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Trust report shows UK public wants digital identity to be inclusive

Trust report shows UK public wants digital identity to be inclusive
 

The UK Department for Science, Innovation & Technology (DSIT) has released a findings report summarizing a public consultation on trust in digital identity services. The results support a basic idea often emphasized in discussions about public education on biometrics and digital identity: the more people know about digital identity, the better they understand it, and the more likely they are to trust it.

Over five online workshops held from April to June 2023, participants’ attitudes towards identification and digital identity services shifted with the dialogue. “Many participants began the dialogue believing that having identity documents is purely practical,” reads the report. “As participants’ discussions developed, many began to think of identity documentation as a basic human right.”

Key findings are divided into two broad classes: “Attitudes, benefits and concerns” and “Policy expectations, solutions and implications”.

Key findings make priorities clear: behave, and be more than convenient

The first of these yielded three key findings, which can be summarized as follows. Number one, trust in a digital identity service cannot be seen in isolation, but is tied to general trust in government. Number two, people need to trust that the data they share in adopting their digital identity will be protected: per the report, “participants believe the importance of identity data is not simply practical but also instrumental in people having control over their lives and life chances.” Number three, people want to know that digital identity service providers are motivated by more than money, and seek the establishment of a transparent trust framework to enshrine public good as a core tenet of any digital ID program.

“Participants do not see convenience on its own as a compelling enough reason for increased use of digital identities,” says the report. “They want to know how digital identity services are going to benefit society by making proving identity more inclusive.”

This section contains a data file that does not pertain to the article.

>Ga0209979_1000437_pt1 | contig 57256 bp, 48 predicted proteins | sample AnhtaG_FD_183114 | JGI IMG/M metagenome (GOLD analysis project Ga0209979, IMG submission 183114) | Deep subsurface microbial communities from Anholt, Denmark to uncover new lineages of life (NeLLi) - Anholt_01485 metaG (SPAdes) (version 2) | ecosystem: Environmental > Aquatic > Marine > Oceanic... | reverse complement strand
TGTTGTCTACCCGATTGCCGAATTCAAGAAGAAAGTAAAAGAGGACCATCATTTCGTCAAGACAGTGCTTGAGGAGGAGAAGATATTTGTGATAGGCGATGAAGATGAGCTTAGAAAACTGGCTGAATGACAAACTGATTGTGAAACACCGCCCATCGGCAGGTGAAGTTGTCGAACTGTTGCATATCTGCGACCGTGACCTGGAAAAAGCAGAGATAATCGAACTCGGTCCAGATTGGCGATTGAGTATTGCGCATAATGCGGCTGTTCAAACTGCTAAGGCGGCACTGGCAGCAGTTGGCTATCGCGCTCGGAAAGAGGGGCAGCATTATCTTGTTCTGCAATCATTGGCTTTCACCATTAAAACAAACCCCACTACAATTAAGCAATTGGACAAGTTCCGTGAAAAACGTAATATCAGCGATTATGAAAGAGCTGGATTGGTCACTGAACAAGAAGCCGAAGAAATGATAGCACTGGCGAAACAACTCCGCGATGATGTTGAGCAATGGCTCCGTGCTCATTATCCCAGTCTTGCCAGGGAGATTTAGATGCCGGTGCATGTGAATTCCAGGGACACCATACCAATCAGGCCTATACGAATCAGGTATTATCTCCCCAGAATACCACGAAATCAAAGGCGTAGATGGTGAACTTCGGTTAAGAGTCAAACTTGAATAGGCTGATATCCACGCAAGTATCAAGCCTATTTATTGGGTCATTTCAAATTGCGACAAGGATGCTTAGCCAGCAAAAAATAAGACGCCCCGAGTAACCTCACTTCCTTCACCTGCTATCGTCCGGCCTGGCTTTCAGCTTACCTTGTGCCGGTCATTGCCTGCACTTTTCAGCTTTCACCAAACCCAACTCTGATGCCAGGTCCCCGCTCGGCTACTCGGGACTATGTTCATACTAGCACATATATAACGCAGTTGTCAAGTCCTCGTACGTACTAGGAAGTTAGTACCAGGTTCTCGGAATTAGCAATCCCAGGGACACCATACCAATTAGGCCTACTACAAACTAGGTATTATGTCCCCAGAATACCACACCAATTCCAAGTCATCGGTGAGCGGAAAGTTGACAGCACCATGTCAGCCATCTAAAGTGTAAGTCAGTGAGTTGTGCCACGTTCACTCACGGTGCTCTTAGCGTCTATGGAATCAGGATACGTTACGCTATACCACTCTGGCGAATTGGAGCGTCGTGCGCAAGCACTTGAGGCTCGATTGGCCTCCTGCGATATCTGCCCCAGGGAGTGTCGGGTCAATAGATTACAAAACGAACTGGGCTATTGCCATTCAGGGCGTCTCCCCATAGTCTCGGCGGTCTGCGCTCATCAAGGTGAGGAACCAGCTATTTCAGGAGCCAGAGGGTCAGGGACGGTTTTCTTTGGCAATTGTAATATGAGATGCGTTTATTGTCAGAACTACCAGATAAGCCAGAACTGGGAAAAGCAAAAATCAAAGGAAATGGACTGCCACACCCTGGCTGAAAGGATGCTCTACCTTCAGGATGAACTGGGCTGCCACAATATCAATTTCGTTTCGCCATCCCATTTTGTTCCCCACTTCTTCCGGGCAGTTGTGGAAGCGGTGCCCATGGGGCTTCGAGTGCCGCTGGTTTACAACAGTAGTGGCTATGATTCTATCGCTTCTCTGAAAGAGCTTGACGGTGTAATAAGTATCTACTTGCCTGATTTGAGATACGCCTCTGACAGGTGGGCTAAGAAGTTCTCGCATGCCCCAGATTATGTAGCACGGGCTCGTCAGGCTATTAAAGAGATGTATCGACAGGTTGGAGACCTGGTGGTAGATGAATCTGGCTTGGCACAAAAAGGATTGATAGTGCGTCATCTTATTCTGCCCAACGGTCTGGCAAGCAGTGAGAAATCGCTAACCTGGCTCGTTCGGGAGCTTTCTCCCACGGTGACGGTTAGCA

In terms of policy, two key findings emerged: people want accountability and transparency in government and management of digital ID, and accessibility, agency and involvement for the complete spectrum of the public.

“They call for the public voice to be centred as the primary stakeholder of digital identity services,” the report says. “People should be involved in all aspects of the design, delivery and ongoing decision making on digital identity services. This includes involving people who have experienced barriers to verifying their identity such as prison leavers, asylum seekers and people who do not have a fixed address in the design of digital identity services. If those who have been most excluded from society are included in this process it will be considered more trustworthy.”

Trust framework needs details on control, complaints

Specific amendments to the trust framework recommended by participants gesture in the same direction: clearly articulate the benefits of digital ID beyond convenience; make the language easy to understand; provide a clear statement on how users own and control their data; be explicit in describing what is expected of service providers in relation to their complaints procedures; future-proof the system against misuse, misinterpretation and overreach; and prioritize inclusion.

Even skimming the report, one sees a trend in the language, in words like “human”, “safety”, “reliable” and “transparent” – not so surprising, after all, in a report on trust. The message from the UK public, which echoes that voiced in other countries, seems fairly clear: people are open to trusting digital ID, but expect that trust to be honored in return – and codified, just in case.

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